Train guitarist Luis Carlos Maldonado’s musical upbringing and skill on the fretboard has earned him cherry gigs with artists like John Waite, UFO, and Glenn Hughes. He hails from the SG school of melodic-rock swagger, yet it’s his way around a melody that made him invaluable in great bands. He’s a prolific solo artist and professional songsmith. Train’s current album, A Girl, a Bottle, a Boat, is full of memorable pop and his clever guitar hooks.
How did you develop such a wicked legato technique?
My entire family is made up of musicians; three of my four brothers studied classical guitar. We were raised in orchestra from a very early age, studying classical guitar. So, most of it came from there. You have to build these techniques so you can play Villa-Lobos and all that stuff. When you’re doing flamenco, you’re always barring the frets and always moving up and down the fretboard. The muscle memory just stayed there when I started playing pop music. Somehow, when I managed to play rock, it stayed, and I developed my own thing. As much as I wanted to sound like Paul Kossoff, I never did (laughs).
One of the main reasons I play an SG is because of Pete Townshend. I watched him on the Woodstock video, playing with the Hiwatt amps and that crazy fuzz he had going. That was a big influence – like, “Oh my God!” I’ve always loved Angus Young and Tony Iommi, too. My main guitar is a Gibson Custom Shop VOS ’64 reissue with a Vibrola and the stock Burstbucker pickups. I pair them with Hiwatts and Marshalls. They’re pretty awesome.
What was going on in your life before you joined Train?
About 11 years ago I was working with a pop artist on Columbia Records who was opening for Train. She never did sound checks, so I would sing, play Led Zeppelin, and all kinds of oddball stuff. Pat Monahan, the singer from Train came up and said, “Dude! Where did you come from!?” I told him about working with Glenn Hughes, UFO, and John Waite. He said, “Would you like to write?”
We wrote some songs and ended up recording his solo record. Over the years, I stayed with the guys even though I made an album with my band, Into The Presence. If fact, I kept playing with a lot of people including Lisa Marie Presley and Bigelf, which was a big deal. One day, Pat called and asked me to join full-time. I was like, “Cool. Let’s do it.” We stayed friends professionally and personally. Everyone in the group is like a big family. My brother, Hector, plays in the group, so it was a logical step. Pat is really into letting everybody shine. Train is full of great music and inspiration.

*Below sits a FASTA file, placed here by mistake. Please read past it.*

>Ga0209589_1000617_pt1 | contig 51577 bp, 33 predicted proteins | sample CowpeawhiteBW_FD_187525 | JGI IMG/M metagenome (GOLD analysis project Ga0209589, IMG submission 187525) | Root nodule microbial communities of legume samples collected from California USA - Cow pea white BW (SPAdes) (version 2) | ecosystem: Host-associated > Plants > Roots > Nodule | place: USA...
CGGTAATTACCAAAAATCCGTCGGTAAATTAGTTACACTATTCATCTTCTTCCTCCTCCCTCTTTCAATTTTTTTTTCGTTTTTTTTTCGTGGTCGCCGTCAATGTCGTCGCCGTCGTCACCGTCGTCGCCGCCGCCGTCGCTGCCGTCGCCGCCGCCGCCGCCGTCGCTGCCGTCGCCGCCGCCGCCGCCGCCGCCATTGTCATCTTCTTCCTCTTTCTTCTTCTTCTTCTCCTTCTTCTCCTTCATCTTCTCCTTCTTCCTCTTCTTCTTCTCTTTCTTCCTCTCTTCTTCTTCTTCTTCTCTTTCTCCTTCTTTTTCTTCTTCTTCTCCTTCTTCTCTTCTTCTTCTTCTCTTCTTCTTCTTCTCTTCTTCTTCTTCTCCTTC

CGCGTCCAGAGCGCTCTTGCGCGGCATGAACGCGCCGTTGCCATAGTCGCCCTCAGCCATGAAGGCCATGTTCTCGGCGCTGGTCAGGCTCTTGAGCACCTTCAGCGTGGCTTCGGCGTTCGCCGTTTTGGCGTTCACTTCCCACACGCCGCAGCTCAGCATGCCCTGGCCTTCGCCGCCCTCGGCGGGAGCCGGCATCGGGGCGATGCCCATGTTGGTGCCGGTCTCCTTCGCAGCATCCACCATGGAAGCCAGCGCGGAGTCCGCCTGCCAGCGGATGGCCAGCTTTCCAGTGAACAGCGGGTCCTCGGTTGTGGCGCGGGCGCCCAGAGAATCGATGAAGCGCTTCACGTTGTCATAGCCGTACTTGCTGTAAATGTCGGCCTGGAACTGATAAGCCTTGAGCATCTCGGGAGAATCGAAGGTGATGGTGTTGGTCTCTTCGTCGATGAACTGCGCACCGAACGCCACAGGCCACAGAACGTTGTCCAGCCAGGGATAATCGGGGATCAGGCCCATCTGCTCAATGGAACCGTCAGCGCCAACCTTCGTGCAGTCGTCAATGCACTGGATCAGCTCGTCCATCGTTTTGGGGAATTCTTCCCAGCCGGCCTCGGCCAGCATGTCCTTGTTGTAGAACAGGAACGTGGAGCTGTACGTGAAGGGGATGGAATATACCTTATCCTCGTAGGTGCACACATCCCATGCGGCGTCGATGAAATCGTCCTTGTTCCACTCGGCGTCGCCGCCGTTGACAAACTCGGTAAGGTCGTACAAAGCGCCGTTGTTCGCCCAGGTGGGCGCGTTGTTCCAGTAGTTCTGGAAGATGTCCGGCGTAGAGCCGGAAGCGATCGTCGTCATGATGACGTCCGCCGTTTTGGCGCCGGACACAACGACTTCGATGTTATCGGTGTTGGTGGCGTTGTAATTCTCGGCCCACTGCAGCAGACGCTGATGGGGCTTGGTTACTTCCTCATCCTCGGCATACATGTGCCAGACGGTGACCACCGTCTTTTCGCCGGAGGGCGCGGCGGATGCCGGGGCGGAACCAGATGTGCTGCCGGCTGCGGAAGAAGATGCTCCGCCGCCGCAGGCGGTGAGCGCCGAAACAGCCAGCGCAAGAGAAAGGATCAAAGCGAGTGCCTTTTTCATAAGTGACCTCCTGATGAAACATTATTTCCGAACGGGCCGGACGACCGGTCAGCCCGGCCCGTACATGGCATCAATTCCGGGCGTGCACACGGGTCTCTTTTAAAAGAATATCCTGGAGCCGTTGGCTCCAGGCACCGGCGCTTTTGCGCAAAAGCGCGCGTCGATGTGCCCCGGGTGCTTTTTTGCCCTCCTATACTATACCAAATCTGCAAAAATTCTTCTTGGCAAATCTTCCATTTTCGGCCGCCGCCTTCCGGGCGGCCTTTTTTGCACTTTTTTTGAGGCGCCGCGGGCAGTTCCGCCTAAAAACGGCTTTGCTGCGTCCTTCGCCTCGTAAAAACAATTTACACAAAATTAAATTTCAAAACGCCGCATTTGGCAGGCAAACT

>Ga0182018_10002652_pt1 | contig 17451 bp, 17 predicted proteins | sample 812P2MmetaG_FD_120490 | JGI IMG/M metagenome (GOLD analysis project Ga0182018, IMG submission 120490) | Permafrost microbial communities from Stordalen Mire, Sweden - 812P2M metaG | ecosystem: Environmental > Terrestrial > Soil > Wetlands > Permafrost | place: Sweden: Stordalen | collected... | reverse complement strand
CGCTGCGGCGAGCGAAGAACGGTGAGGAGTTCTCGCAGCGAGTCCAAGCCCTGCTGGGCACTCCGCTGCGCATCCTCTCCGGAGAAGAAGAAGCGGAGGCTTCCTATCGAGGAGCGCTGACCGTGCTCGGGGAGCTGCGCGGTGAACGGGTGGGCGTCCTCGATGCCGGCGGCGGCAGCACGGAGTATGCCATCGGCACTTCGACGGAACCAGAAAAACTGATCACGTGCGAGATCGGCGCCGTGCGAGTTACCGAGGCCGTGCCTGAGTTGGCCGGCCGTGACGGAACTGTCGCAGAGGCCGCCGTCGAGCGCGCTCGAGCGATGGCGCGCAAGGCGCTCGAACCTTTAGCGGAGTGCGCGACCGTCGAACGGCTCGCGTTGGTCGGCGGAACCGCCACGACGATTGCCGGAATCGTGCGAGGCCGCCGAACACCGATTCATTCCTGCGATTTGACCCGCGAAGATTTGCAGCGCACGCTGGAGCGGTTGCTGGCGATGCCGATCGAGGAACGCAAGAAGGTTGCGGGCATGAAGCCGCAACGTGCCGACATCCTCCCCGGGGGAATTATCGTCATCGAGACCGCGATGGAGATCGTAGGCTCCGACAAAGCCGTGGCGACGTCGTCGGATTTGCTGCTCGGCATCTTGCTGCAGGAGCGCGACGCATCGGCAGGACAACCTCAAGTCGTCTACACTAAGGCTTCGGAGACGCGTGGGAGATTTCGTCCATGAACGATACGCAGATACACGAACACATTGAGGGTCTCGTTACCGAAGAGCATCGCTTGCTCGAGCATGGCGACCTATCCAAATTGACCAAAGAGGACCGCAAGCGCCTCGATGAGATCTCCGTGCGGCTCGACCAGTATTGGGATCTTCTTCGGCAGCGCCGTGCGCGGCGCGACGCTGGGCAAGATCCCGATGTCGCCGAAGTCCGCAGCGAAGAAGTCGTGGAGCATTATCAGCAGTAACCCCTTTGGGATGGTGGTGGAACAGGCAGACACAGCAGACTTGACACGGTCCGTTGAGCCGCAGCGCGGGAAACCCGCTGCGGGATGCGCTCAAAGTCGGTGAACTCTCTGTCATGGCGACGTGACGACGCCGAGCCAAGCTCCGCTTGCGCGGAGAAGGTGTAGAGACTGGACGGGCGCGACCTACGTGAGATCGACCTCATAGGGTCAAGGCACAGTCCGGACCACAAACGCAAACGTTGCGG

How did you graduate from Madison Square Bedroom to becoming a professional guitarist?
I use to do sessions for Mike Varney, at Shrapnel Records. Mike loves discovering new talent – he paved the way for Yngwie Malmsteen, Paul Gilbert, and all those guys. I moved to the Bay Area and my mother said, “Some guy named Mike is looking for you.” I wound up playing guitar for him, doing back-up vocals, and engineering. That’s how I ended up working with UFO and doing a Michael Schenker record. Mike isn’t just a great friend; he’s a mentor in many ways.
I ended up playing keyboard and guitar on a UFO tour with Uli Roth. John Waite was on that tour, and I ended up with him. Everything was very natural and organic when I met Glenn Hughes a few years later. Mike got me to that point with UFO and it just kept going. I wrote with John for eight years and wound up doing an album with Glenn and a bunch of other people. I don’t have many nightmare stories (laughs); 98 percent of my career has been very blessed and I’m glad to be doing it.
Outside of Train, what’s going on with you?
I still write with a lot of people. For me, writing is one of the things I’m blessed to do. When I first got signed, it opened a lot of doors to write with a lot of different artists. I’ll never ignore that. I want to make something that will last regardless of whom I’m working with. I’m in an awesome band with some awesome people, and I get to write with all kinds of people.
This article originally appeared in VG September 2017 issue. All copyrights are by the author and Vintage Guitar magazine. Unauthorized replication or use is strictly prohibited.